Soon, you'll have to pay for Hulu

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Don't get too attached to all that free, high-quality video on Hulu. It just might disappear behind a pay wall before too long.

Speaking last night at an Internet Week event sponsored by The Hollywood Reporter, Jonathan Miller, News Corp.'s newly-installed chief digital officer, said he envisions a future where at least some of the TV shows and movies on Hulu, the premium video site co-owned by News Corp. (NWS), NBC Universal and Disney (DIS), are available only to subscribers.

Miller, whose last job was running AOL (parent of Daily Finance), prefaced his remark by noting that he won't attend his first Hulu board meeting until Monday, so the scenario he foresees is merely his own speculation. But, he continued, "in my opinion the answer could be yes. I don't see why over time that shouldn't happen. I don't think it's on the agenda for Monday [but] it seems to me that over time that could be a logical thing."
And considering that Miller is in charge of coordinating News Corp.'s efforts to find new ways to get consumers to pay for digital content generated by News Corp.'s properties -- which include Fox Television, Fox News, 20th Century Fox films, The Wall Street Journal and much more -- his definition of what's logical is likely to carry a lot of weight.

Miller also talked about what he thinks newspapers will have to do to convince readers to pay for articles that they're used to getting free on the web.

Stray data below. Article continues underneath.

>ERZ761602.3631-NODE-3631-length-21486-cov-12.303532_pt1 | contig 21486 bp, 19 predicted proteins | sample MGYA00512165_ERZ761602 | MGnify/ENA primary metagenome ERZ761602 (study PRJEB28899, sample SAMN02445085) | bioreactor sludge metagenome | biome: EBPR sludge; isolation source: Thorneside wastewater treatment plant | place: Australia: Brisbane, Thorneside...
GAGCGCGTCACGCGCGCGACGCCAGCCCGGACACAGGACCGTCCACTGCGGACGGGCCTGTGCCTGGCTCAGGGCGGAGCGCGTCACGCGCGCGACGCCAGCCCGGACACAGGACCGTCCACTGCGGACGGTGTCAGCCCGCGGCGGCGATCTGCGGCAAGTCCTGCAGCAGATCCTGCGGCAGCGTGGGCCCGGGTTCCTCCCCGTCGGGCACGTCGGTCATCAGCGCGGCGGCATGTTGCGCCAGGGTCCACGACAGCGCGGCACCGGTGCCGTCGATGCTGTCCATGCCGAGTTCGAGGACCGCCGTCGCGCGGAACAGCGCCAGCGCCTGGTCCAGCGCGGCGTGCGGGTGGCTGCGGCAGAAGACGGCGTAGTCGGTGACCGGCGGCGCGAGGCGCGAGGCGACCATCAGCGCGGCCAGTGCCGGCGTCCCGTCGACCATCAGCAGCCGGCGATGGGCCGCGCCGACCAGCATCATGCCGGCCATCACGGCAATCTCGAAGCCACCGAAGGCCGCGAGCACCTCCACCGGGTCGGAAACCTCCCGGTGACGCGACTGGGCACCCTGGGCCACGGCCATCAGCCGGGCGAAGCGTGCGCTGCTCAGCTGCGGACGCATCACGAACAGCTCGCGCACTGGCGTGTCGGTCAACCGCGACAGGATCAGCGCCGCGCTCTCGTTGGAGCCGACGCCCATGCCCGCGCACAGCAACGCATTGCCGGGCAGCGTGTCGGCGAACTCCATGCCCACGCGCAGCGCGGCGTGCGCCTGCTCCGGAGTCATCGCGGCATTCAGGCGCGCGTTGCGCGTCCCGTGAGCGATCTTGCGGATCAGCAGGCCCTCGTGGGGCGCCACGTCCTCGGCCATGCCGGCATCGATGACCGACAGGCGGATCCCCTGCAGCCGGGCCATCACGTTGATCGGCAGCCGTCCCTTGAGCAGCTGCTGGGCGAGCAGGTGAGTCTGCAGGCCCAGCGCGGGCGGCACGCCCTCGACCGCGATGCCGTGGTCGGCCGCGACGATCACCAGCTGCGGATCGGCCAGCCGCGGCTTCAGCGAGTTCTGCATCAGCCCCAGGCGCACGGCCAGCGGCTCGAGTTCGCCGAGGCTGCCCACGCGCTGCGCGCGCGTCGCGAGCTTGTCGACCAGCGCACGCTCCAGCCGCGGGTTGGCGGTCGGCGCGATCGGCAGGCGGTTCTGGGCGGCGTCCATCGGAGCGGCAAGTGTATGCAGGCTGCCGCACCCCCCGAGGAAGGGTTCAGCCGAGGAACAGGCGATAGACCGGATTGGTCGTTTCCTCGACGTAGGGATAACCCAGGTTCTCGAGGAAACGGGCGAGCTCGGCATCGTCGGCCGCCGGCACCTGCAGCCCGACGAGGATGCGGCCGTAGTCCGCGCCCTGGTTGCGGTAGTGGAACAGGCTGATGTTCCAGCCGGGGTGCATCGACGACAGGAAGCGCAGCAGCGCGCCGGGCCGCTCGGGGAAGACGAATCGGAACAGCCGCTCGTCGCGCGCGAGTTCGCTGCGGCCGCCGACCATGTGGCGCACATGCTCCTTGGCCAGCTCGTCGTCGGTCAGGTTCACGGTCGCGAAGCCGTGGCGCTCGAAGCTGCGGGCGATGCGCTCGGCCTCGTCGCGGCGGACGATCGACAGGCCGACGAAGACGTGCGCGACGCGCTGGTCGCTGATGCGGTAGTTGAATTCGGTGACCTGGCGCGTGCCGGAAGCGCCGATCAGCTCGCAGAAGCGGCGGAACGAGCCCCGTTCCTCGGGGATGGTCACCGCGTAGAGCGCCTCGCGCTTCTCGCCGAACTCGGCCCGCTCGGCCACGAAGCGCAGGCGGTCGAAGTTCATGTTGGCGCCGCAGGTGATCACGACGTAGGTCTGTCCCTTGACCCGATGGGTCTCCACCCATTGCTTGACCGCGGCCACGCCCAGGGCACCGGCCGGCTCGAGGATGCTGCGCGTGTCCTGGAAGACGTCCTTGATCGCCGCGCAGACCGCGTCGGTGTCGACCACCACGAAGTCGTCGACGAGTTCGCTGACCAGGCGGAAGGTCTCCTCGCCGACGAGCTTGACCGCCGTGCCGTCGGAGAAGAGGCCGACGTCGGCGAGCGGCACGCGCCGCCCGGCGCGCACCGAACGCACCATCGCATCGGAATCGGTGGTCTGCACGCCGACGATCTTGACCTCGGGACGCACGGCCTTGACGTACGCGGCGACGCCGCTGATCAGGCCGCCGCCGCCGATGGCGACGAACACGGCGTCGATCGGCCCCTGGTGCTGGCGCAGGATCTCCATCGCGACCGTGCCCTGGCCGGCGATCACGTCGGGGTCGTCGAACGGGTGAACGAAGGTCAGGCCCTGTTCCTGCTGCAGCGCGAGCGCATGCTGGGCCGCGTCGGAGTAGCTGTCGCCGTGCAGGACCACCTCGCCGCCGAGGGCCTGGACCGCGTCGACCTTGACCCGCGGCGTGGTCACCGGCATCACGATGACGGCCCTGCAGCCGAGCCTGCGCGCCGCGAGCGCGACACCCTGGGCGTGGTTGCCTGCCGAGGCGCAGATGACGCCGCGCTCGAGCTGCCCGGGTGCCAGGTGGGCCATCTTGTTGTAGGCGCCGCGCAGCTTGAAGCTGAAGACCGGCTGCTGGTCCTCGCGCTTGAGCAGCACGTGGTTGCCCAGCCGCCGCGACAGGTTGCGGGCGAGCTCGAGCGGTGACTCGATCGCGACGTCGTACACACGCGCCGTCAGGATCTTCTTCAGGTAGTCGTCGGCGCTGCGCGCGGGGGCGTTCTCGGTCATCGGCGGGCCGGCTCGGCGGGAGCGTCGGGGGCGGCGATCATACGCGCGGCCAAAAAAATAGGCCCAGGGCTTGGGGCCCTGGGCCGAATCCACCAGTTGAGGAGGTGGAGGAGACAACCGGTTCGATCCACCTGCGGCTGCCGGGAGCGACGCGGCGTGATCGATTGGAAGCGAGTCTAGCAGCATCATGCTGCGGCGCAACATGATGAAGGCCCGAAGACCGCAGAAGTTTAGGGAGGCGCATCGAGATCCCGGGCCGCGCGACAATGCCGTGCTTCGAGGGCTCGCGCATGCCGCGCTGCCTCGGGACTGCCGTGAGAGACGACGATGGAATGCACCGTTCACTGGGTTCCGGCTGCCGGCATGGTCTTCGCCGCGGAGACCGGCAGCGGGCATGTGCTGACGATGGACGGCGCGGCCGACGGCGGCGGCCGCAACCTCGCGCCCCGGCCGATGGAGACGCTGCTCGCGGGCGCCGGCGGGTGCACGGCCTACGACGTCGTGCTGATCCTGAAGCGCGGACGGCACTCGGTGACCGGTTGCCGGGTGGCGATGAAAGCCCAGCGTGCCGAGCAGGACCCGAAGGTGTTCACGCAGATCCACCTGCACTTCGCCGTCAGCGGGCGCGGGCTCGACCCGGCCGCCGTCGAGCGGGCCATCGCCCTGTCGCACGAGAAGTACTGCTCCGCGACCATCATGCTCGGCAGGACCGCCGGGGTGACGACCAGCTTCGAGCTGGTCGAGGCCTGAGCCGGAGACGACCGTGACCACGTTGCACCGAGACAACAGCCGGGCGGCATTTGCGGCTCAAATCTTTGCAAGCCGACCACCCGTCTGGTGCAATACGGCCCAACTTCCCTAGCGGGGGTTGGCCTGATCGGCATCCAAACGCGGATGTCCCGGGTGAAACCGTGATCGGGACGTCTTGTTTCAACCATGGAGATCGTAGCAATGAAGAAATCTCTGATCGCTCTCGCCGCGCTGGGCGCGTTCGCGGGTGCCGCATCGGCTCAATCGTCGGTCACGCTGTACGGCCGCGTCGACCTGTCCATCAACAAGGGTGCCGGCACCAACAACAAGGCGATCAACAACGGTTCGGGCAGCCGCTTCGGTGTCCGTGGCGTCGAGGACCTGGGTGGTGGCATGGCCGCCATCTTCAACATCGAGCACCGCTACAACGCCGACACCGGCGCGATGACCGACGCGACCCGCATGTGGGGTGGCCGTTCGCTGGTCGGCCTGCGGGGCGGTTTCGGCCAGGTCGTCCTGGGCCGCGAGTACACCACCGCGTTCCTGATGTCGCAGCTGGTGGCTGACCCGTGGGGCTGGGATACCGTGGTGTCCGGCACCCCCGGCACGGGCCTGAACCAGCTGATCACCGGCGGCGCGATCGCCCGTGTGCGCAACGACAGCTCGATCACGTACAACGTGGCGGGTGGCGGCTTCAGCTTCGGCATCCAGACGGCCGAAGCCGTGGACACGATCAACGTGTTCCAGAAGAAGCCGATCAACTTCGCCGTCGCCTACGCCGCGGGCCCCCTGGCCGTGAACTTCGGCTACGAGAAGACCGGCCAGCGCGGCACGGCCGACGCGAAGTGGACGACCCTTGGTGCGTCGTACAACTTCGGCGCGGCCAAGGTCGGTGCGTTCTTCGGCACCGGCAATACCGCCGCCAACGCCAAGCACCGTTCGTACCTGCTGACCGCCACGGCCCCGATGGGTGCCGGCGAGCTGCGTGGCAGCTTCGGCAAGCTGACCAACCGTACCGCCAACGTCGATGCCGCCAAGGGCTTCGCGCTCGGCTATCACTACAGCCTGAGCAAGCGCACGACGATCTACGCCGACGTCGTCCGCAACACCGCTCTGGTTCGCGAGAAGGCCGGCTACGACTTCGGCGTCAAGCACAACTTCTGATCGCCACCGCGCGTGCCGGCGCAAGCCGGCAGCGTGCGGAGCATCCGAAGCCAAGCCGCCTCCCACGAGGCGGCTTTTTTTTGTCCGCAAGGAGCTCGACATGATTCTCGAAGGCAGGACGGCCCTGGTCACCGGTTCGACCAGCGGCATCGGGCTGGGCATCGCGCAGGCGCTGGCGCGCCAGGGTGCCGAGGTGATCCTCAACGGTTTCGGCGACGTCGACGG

I think what works for consumers most likely -- and this has to be tested, frankly -- is bundles. I think you have to figure out what are the right bundles that people buy and what's contained in that bundle. For example, you could have -- and I'm making this up entirely -- you could have a New York bundle, and that could consist of various papers or publications that are relevant to the audience in New York, and you could make that all, potentially, a bundle to a consumer at one price.
Such a bundle, he added, might include not just content but also a device to read it on, such as a Kindle or an iPhone.

Miller illustrated the problems papers -- even those rare ones that, like The Wall Street Journal, have had some success getting consumers to pay up -- now face with a story from his own experience. After buying his first Kindle three months ago, he said, he canceled his $14-a-month subscription to The Wall Street Journal Online in favor of a cheaper subscription through Kindle.
I went from paying $14 to The Wall Street Journal to paying $10 to Amazon. Now the splits there, and I think this is relatively well known, are very, very much in favor of Amazon. So I became very much less valuable to The Wall Street Journal. That's part one. Part two is they don't know I exist. I went from being someone who's their subscriber to being someone who is an Amazon subscriber, which The Wall Street Journal has no visibility back to and cannot manage that customer relationship. . . . So they've lost both the customer management and, trust me, the lion's share of the economics.

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